A few years ago, you'd picture a food truck as a "diner on wheels," serving pre-wrapped sandwiches and bags of chips at a busy construction site. But that image has been flipped upside-down, from Los Angeles to the East Coast, and vendors in New Jersey are cashing in on the buzz surrounding gourmet food trucks.

Food trucks line a parking lot in Mercer County (Dino Flammia, Townsquare Media NJ)

According to Jon Hepner, head of the New Jersey Food Truck Association, the number of these gourmet vendors has spiked from less than 10 to more than 100 in just a couple years. In 2014 alone, Hepner said, there were 116 events dedicated to food trucks in the Garden State. There were four such events in 2012.

"The trucks today are focusing on one special thing and doing it better than anybody else out there, and that's where there's a real draw," he said.

The specialties run the gamut from slow-smoked barbecue to Cajun to gourmet empanadas. Hepner owns Aroy-D The Thai Elephant Food Truck, which spends most of its time in Hoboken.

These trucks, meanwhile, keep the momentum going through a heavy presence on social media. It's a business that's based more on followers than customers.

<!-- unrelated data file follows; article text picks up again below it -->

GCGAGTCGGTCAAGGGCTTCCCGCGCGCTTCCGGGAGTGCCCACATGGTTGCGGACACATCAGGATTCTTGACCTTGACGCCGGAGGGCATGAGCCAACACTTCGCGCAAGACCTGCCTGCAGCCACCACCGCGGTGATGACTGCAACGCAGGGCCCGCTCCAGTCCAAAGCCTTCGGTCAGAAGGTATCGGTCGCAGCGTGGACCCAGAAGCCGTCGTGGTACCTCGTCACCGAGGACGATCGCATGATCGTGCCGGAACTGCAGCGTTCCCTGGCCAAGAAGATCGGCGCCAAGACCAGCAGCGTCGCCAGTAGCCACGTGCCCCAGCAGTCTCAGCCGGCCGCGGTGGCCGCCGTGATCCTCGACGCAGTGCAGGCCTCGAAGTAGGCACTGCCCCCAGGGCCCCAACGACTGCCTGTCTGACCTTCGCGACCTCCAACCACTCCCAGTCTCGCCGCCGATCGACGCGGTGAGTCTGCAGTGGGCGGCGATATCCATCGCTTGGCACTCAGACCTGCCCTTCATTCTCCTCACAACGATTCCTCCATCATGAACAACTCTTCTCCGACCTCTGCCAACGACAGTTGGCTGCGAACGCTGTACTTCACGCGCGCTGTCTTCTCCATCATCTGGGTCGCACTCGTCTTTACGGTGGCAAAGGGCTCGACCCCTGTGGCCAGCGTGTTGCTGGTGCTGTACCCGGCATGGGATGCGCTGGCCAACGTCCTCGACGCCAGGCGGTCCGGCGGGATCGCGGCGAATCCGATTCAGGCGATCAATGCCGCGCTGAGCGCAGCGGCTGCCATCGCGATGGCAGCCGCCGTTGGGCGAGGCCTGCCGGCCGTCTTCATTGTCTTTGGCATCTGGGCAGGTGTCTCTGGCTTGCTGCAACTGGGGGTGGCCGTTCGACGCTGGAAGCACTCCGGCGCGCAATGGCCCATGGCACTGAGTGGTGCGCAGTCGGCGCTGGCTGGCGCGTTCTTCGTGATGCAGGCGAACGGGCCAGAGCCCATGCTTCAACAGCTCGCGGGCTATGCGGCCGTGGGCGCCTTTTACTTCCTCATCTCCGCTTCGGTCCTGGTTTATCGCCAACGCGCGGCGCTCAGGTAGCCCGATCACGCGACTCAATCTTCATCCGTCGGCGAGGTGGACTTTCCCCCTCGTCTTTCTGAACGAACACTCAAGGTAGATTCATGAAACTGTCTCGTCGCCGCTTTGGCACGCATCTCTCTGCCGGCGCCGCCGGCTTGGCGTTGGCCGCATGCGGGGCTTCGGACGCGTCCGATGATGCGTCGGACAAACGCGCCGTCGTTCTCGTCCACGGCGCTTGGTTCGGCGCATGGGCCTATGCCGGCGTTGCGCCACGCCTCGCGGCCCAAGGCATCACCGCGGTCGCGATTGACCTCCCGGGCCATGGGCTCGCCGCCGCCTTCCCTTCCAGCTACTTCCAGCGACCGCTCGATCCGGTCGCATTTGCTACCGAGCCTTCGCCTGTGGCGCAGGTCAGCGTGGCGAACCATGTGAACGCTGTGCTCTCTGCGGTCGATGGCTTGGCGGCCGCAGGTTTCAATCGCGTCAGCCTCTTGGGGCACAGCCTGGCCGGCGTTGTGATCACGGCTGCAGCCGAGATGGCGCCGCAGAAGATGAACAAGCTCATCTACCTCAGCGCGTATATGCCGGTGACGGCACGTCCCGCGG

Cruising from office plaza to office plaza in Mercer County, the Surf and Turf truck offers workers a fresh, healthy alternative to workers on the go.

Surf and Turf food truck sets up shop in Mercer County (Dino Flammia, Townsquare Media NJ)

"We do lobster rolls and steak sandwiches, salmon burgers, lobster grilled cheese," said the truck's Adam Browne.

Browne said the truck is usually invited by a property management company that's looking for unique amenities to offer its tenants.

The truck has an easier time dealing with private property than public locations. In many municipalities across the state, food trucks are essentially prohibited from staying in one spot for more than 15 minutes, even if they have the proper permits.

Josh Sacks, owner of Oink and Moo BBQ in Philadelphia and New Jersey, said every time his truck enters a new town, there's a new round of paperwork to handle.

"It's just a series of getting permits and entry fees," Sacks said. "It's kind of a nightmare on that level, but it's part of the business."

According to Hepner, foods trucks are following the same rules that were written for ice cream vendors nearly 50 years ago.

"The only way to rectify this is go to city council meetings," he said. "We do need regulations that work for what it is that we provide."

For the most part, he said, police would turn a blind eye if a truck is stationary for too long, but they will crack down once there's a complaint.

Marilou Halvorsen, president of the New Jersey Restaurant and Hospitality Association, insisted food trucks should be required to follow the same standards as brick-and-mortar establishments, and that includes certification for food safety.

"We're talking about public safety here," she said, "To make sure that there is a level playing field and for consumer protection, you need to make sure that the food preparation is held to the same standard as your traditional restaurant."